Gaming Tests: Final Fantasy XIV

Despite being one number less than Final Fantasy 15, because FF14 is a massively-multiplayer online title, there are always yearly update packages which give the opportunity for graphical updates too. In 2019, FFXIV launched its Shadowbringers expansion, and an official standalone benchmark was released at the same time for users to understand what level of performance they could expect. Much like the FF15 benchmark we’ve been using for a while, this test is a long 7-minute scene of simulated gameplay within the title. There are a number of interesting graphical features, and it certainly looks more like a 2019 title than a 2010 release, which is when FF14 first came out.

With this being a standalone benchmark, we do not have to worry about updates, and the idea for these sort of tests for end-users is to keep the code base consistent. For our testing suite, we are using the following settings:

  • 768p Minimum, 1440p Minimum, 4K Minimum, 1080p Maximum

As with the other benchmarks, we do as many runs until 10 minutes per resolution/setting combination has passed, and then take averages. Realistically, because of the length of this test, this equates to two runs per setting.

AnandTech Low Resolution
Low Quality
Medium Resolution
Low Quality
High Resolution
Low Quality
Medium Resolution
Max Quality
Average FPS

As the resolution increases, the 11900K seemed to get a better average frame rate, but with the quality increased, it falls back down again, coming behind the older Intel CPUs.

All of our benchmark results can also be found in our benchmark engine, Bench.

Gaming Tests: Deus Ex Mankind Divided Gaming Tests: Final Fantasy XV


View All Comments

  • 1_rick - Tuesday, March 30, 2021 - link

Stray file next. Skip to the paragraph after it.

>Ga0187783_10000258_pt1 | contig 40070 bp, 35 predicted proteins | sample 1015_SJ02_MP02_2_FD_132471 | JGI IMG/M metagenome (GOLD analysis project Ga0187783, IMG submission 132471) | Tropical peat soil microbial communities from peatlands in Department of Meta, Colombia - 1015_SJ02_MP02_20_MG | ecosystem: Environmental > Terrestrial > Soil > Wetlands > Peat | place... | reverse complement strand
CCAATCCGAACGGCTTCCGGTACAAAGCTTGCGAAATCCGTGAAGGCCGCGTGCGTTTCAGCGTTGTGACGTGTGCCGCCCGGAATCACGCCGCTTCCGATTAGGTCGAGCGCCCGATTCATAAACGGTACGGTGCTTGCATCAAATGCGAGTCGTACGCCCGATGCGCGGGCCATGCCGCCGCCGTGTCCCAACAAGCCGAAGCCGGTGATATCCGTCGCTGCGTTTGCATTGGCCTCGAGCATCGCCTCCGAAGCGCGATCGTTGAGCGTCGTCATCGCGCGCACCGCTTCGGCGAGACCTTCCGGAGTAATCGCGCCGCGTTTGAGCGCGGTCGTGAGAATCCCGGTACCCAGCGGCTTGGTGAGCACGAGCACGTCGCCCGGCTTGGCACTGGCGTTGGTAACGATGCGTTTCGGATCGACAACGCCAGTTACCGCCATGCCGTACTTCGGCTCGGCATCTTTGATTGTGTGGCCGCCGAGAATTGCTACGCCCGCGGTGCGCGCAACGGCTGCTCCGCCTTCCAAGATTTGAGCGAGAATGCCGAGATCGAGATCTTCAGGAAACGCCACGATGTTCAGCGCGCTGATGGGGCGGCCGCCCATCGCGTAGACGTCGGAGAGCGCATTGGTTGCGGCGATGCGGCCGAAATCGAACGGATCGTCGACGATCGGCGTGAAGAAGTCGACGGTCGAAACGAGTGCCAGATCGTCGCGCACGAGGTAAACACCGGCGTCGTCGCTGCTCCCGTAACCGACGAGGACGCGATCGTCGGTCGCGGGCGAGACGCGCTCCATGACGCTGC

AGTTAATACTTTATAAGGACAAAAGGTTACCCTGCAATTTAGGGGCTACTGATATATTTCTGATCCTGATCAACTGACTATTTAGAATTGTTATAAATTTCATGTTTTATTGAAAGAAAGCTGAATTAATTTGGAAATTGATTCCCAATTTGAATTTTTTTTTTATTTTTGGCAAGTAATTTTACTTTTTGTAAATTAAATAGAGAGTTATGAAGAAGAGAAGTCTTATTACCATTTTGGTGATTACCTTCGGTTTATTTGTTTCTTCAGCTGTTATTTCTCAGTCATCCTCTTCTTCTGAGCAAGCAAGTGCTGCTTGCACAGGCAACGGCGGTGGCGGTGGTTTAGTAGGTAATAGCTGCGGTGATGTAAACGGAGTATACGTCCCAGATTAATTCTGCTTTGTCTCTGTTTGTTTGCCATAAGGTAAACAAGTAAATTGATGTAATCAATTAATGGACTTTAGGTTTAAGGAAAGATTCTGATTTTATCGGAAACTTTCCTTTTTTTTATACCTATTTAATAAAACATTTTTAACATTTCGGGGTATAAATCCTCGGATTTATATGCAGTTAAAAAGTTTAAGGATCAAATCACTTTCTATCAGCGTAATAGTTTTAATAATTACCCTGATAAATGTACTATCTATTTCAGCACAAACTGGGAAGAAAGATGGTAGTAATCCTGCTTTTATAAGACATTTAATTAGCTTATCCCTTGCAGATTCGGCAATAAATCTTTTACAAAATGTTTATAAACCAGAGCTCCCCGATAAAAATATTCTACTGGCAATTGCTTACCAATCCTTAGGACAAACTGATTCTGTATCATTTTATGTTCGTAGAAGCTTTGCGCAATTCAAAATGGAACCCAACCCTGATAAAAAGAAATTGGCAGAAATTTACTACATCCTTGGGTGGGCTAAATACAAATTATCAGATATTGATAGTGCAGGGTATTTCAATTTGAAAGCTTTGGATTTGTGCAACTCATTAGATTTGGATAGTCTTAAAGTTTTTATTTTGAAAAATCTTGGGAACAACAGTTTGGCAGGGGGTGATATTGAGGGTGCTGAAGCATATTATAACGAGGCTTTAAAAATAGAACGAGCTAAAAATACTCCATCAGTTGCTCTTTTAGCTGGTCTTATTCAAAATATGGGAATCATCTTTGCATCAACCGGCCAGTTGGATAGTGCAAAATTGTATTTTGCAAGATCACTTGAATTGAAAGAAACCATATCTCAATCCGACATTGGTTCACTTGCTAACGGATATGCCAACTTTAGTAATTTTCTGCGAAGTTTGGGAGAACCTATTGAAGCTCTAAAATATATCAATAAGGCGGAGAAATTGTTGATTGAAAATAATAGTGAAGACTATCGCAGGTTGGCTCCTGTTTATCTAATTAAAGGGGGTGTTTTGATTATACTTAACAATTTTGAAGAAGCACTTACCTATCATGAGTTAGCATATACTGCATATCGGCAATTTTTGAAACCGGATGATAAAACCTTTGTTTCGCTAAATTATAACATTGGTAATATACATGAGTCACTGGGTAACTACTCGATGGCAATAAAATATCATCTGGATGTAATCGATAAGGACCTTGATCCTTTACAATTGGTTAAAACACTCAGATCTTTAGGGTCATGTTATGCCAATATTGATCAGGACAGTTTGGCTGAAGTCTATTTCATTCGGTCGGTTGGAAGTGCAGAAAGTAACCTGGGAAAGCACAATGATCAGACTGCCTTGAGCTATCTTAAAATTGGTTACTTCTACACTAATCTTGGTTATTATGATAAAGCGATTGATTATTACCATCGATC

Half of those 16 cores are Atoms. Reply
  • shabby - Wednesday, March 31, 2021 - link

    Atom on desktop... whoever thought of that should be fired. Reply
  • GeoffreyA - Wednesday, March 31, 2021 - link

    In its original inception, Atom was utter rubbish but the microarchitecture has improved a lot since then (Bonell > Goldmont > Goldmont Plus > Tremont > Gracemont). I've got a funny feeling that this design, taken further, could become their main one in the future. Similar to the Pentium M becoming Core. Reply
  • mitox0815 - Tuesday, April 13, 2021 - link

    The Pentium M had a major IPC advantage to begin with - it was a full-fat-core based off the P6, after all. The Atom derivates don't have that, they were compromised designs from the get-go. Reply
  • Spunjji - Friday, April 9, 2021 - link

    When will AMD catch up with an unreleased product? Some time after it's released and it makes sense to catch up, presumably... 🤡 Reply
  • mitox0815 - Tuesday, April 13, 2021 - link

    8 of those are Atom cores...gahd dingit Intel, give us 16 full-sized cores on mainstream! Spare me the cop outs. Granted, finding a way for that to NOT draw 400W+ on its own first would be nice... Reply
  • Oxford Guy - Wednesday, March 31, 2021 - link

    And consumers always pay the price for having quasi monopolization.

    We get overpriced quads from Intel for forever.

    Then, we get overpriced 5000 series from AMD.

    rinse, repeat

    Having adequate competition is supposed to fix the problem of capitalism. Monopolization is not supposed to occur. But, when it does... it concentrates wealth rapidly in the hands of few. Everyone else gets to pay much more for far less. They have the 'choice' of that or nothing.
  • Qasar - Wednesday, March 31, 2021 - link

    "Then, we get overpriced 5000 series from AMD." FYI, the prices are the 5000 series are partly do to the current situation, and demand. cant really blame AMD for stores setting the prices they charge.

    you seem to be one one angry person oxford guy....
  • Oxford Guy - Thursday, April 1, 2021 - link

    Ok ELIZA. : ) Reply
  • Spunjji - Friday, April 9, 2021 - link

    Intel seem to think AMD's prices are fair 😬 Reply

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